L.A. Expanded: Notes from the West Coast
A weekly column by Catherine Wagley
“At this moment, my iPad is totally f–ing me up,” said Eleanor Antin last Sunday at the Hammer Museum, in Act V of Before the Revolution, a remaking of her originally one-woman ballet. Act V was actually called “The Interruption,” because the performers were slated to stop performing and the artist to come up on stage and muse about meaning and ownership. The iPad f-up was not scripted, however; the machine really was interrupting the planned interruption. “There’s something here that says ‘undo or cancel,’” she announced. “I don’t want to do either.” She could’ve played it off and attempted to finish her monologue without the script, but, instead she waited until a technician and, I think, her son had made her screen functional again. Then she continued.
Before the Revolution was first performed in 1979, and Antin played all the roles–12 in total–with the help of life-size, two-dimensional Masonite dolls. It told of an imaginary black ballerina (Eleanora Antinova) dancing in Diaghilev’s Ballets Russes, and evoked the great hope that modern art could break down walls that, of course, never quite fell. Antinova, the talented black ballerina hopes to play the real, iconic roles, but is instead offered primitive ones (“For you we will re-stage Pocahontas,” Diaghilev says). Antin has always been interested in the self being more than just one thing, so, in 1974 when the modernist idea of the single identity still festered, impersonating a fictive character that couldn’t have existed felt radical.
Reactions to the original performance were apparently mixed.”I guess [people] wanted actors who were smooth and effortless, seamless, what they called professional,” Antin wrote in the program notes for the new Before the Revolution. This one, co-directed by Alexandro Segade of the collective My Barbarian, was, in some ways, seamless. It included a “professional” cast. Daniele Watts, who played Eleanor Antinova beautifully, has guested on network television. Matthew Henerson, who played Diaghilev, appeared in A Christmas Carol. They traveled across the stage and interacted with trained, practiced intentionality that isn’t often found in performances by artists who took “Theory and Practice” rather than, say, “Advanced Movement.”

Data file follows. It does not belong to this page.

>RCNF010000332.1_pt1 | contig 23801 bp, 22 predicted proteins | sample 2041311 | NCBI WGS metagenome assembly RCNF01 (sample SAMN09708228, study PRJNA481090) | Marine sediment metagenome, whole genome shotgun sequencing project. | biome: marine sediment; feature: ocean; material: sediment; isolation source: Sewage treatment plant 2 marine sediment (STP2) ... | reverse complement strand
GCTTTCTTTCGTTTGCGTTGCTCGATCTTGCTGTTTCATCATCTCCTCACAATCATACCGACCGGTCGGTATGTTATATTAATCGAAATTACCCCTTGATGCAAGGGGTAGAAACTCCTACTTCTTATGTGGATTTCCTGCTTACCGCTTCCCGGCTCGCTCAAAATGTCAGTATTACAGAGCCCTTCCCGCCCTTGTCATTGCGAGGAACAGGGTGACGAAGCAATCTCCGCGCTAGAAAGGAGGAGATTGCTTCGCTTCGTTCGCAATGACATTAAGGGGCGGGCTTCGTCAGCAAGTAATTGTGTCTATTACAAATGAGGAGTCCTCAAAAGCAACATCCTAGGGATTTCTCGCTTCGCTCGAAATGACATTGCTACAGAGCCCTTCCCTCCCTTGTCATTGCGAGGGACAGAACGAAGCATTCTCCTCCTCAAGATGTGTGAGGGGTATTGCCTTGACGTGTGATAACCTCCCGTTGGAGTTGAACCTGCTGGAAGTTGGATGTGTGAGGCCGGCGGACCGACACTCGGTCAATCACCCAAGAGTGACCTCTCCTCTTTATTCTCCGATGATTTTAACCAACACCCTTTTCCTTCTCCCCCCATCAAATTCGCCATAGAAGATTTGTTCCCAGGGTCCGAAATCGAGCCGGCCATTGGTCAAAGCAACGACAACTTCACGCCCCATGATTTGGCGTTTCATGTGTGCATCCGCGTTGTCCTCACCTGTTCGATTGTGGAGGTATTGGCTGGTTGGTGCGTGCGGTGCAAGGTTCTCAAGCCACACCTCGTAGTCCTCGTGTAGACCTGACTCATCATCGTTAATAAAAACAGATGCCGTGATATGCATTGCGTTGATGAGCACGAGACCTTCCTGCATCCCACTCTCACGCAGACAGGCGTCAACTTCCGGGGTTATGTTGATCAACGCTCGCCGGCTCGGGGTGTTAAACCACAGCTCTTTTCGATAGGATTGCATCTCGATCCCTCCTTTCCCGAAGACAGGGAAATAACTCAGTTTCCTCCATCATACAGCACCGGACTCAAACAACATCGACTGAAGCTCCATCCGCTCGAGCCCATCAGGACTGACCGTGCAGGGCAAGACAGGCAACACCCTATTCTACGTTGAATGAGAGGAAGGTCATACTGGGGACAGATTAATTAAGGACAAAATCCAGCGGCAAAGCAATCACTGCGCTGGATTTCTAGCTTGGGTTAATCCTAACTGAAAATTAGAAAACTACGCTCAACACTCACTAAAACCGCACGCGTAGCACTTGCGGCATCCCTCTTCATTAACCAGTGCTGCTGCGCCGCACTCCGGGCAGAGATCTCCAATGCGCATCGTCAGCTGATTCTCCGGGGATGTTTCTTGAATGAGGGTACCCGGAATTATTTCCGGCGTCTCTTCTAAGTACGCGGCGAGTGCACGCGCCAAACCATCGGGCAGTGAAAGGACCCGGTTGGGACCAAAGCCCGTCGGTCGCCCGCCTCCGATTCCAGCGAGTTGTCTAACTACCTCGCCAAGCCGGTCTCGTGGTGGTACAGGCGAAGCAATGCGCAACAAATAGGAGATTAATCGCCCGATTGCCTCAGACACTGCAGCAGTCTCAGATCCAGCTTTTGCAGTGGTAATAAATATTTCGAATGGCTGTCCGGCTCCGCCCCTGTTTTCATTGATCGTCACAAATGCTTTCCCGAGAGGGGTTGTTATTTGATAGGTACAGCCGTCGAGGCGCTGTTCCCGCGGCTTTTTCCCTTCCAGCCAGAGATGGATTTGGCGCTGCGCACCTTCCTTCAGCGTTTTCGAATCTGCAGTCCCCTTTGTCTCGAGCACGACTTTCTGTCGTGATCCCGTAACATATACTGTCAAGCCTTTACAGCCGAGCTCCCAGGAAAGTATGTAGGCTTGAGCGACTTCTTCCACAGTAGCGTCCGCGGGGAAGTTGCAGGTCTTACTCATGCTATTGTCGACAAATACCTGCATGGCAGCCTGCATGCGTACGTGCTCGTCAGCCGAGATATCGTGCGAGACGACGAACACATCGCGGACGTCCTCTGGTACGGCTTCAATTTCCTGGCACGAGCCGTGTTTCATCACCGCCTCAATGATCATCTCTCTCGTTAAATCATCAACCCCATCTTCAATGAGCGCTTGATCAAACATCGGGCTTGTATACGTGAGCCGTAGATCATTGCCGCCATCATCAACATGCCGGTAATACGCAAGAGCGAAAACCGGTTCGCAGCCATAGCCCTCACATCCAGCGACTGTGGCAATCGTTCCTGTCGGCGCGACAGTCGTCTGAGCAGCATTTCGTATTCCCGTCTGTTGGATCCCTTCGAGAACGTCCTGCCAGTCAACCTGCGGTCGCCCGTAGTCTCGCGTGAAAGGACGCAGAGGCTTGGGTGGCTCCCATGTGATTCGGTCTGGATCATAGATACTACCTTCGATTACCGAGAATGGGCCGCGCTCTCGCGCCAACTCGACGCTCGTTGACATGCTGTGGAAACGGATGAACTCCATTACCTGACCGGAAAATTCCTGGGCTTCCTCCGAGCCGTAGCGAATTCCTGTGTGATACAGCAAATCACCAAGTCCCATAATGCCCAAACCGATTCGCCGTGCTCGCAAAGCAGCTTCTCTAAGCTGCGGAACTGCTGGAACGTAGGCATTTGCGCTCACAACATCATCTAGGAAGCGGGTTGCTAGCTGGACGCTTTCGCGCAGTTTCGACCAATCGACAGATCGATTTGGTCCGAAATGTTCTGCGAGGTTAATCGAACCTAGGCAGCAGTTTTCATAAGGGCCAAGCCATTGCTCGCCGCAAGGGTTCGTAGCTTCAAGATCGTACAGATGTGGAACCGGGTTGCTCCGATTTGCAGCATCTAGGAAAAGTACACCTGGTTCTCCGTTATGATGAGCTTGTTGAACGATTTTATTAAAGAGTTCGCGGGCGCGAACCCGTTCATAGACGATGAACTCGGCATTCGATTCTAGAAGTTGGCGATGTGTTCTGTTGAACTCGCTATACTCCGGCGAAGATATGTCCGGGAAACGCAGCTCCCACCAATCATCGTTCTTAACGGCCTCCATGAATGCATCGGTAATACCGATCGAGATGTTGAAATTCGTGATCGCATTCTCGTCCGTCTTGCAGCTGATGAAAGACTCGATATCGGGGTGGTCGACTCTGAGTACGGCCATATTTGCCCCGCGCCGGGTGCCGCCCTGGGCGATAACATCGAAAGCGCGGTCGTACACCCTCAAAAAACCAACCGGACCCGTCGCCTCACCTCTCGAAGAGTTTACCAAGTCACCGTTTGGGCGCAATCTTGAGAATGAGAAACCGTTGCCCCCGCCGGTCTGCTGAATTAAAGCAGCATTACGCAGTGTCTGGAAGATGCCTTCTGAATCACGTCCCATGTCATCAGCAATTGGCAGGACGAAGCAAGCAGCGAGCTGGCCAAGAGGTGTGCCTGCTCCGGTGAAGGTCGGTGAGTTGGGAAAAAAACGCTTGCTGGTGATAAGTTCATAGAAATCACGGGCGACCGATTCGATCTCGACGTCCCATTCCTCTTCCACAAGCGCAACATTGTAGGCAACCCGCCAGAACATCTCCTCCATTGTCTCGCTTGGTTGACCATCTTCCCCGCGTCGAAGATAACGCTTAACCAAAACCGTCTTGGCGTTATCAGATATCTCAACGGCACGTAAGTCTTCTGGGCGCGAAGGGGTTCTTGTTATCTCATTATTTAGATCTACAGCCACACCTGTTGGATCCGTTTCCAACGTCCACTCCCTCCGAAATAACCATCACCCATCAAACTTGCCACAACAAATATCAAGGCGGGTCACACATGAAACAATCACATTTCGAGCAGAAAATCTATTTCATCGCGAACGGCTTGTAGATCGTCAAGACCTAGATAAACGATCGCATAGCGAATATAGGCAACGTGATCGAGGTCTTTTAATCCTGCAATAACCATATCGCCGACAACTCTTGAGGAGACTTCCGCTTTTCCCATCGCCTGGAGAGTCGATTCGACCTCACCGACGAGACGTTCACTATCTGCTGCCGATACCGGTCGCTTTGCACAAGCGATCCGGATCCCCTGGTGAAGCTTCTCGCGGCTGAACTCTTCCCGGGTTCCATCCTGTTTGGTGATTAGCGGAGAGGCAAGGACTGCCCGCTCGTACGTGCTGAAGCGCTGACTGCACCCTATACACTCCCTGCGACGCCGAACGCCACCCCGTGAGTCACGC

But still, the whole program played out like an interruption, of history, of professionalism, of artistry, of expectations. It starts out with Antinova learning to curtsey, to defer to her audience while still upholding her veneer, then follows her as she tries to wrangles for real, “white” roles (but “we love you because you are black,” Diaghilev protests) and as she impersonates Marie Antoinette and tries to rewrite the history of another woman trapped in misunderstandings and circumstances beyond her control. It was the tone of the performance, though, that made all the difference. Antinova, who remains optimistic though less and less naive, never lets go of the idea that her enthusiasm could change the system (of the Ballets Russes). And Antin, who during her “Interruption” said that she was going to make this ballet, the one about the ever-misunderstood Marie Antoinette, “her ballet, my ballet and fill the stage with credit, my credit,” never lets go of the idea that a self could become a multitude that together takes back history.